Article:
Diabetes, Multivessel CAD, and LV Dysfunction? Registry Analysis Gives CABG the Edge Over PCI

In the wake of STICH, some physicians may have extrapolated results to indicate PCI for these patients. Not so fast, a new study suggests.

Diabetes, Multivessel CAD, and LV Dysfunction? Registry Analysis Gives CABG the Edge Over PCI

Patients with diabetes, multivessel coronary artery disease, and left ventricular dysfunction fare significantly better when treated with coronary artery bypass graft surgery instead of PCI, a propensity-matched, registry analysis suggests.

For individuals with an a left ventricular ejection fraction (LVEF) less than 35% and concomitant diabetes, PCI as compared with CABG was associated with an increased MACCE risk, including greater risks of death, MI, and repeat revascularization, over a mean follow-up period of more than 4 years. Similar risks were observed among patients with less severe dysfunction (LVEF 35% to 49%).

According to senior investigator Jayan Nagendran, MD (University of Alberta, Edmonton, Canada), the results help cast some light on a population often excluded from the major trials that compared revascularization strategies in patients with diabetes. In FREEDOM, for example, just 3% of patients in the trial had left ventricular dysfunction.

Following the long-term outcomes from the Surgical Treatment for Ischemic Heart Failure (STICH) trial, which supported CABG over medical therapy in patients with impaired left ventricular systolic function, some physicians conjectured that PCI might also yield the same benefits.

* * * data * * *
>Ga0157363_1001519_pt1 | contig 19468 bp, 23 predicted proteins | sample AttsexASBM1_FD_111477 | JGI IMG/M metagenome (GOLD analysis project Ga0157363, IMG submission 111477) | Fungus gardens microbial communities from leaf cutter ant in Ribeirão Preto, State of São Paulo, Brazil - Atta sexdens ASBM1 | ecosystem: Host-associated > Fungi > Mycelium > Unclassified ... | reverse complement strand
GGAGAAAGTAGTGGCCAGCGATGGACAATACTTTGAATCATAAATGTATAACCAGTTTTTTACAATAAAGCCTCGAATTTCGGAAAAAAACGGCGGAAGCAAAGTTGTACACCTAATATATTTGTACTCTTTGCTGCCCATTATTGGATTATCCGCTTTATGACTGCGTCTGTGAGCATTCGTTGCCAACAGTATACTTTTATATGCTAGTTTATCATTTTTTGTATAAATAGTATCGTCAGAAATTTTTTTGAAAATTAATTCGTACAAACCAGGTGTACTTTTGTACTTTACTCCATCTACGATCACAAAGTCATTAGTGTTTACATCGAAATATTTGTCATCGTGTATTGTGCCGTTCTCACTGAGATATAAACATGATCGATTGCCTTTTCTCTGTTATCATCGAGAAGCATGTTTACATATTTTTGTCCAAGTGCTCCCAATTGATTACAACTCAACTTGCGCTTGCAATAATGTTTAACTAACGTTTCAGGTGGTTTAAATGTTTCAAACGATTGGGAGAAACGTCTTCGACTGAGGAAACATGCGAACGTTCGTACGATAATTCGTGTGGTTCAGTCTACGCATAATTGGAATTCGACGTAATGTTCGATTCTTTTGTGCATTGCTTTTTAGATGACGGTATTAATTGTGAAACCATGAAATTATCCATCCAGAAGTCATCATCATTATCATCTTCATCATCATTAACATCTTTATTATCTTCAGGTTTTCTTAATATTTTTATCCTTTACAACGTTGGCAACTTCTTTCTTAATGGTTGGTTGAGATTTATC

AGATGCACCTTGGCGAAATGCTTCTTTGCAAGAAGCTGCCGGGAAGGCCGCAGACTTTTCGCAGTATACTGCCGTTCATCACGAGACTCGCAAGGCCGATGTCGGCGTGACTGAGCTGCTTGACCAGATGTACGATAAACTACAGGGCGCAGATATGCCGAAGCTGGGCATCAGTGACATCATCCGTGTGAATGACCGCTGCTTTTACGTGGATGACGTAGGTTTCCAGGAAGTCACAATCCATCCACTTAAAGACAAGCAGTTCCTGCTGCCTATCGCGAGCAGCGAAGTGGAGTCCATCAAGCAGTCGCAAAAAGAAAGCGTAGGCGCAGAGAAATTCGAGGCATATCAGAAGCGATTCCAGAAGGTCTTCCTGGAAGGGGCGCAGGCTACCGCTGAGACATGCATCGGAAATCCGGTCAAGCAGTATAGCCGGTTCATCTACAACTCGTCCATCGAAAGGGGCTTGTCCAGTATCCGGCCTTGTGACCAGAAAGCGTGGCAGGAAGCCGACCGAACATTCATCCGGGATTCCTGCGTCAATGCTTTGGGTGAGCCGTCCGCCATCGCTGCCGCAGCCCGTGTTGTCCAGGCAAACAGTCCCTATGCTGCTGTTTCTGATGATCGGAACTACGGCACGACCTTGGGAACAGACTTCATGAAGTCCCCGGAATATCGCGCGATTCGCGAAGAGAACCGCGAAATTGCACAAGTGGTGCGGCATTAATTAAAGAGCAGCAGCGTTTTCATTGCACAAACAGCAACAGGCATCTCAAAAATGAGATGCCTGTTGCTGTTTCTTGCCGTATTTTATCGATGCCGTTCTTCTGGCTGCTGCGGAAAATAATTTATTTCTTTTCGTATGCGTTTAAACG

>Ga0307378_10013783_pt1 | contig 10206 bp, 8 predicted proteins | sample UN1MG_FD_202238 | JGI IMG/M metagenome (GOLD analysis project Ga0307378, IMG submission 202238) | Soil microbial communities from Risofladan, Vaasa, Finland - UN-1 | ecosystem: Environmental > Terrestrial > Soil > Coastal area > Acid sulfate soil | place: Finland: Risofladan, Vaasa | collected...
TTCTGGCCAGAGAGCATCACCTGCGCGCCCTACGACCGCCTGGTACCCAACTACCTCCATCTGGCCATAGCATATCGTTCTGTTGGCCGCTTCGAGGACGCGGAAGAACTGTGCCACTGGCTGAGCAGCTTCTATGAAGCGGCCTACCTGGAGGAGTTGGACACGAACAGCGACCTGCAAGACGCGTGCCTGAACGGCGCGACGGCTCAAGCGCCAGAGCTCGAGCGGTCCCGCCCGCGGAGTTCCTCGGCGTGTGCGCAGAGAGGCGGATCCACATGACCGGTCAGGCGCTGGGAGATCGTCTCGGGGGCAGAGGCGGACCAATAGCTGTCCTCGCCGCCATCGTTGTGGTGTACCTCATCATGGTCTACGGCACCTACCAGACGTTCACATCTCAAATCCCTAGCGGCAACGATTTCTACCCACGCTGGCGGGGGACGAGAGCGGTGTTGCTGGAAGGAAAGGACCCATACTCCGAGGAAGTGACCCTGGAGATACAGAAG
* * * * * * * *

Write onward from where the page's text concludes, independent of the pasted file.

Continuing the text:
“I think there’s been a little bit of a slide away from what the evidence might suggest,” said Nagendran. “I think cardiologists and interventional cardiologists probably felt that patients with some degree of left ventricular dysfunction would have a worse outcome with surgery, which is why they were tending toward PCI without objective data.”


Published online ahead of the February 27, 2018, issue of the Journal of the American College of Cardiology, the study used propensity matching to compare patients treated with PCI or CABG included in the Alberta Provincial Project for Outcomes Assessment in Coronary Heart Disease (APPROACH) database. The registry collects detailed clinical information on all patients undergoing coronary angiography in Alberta.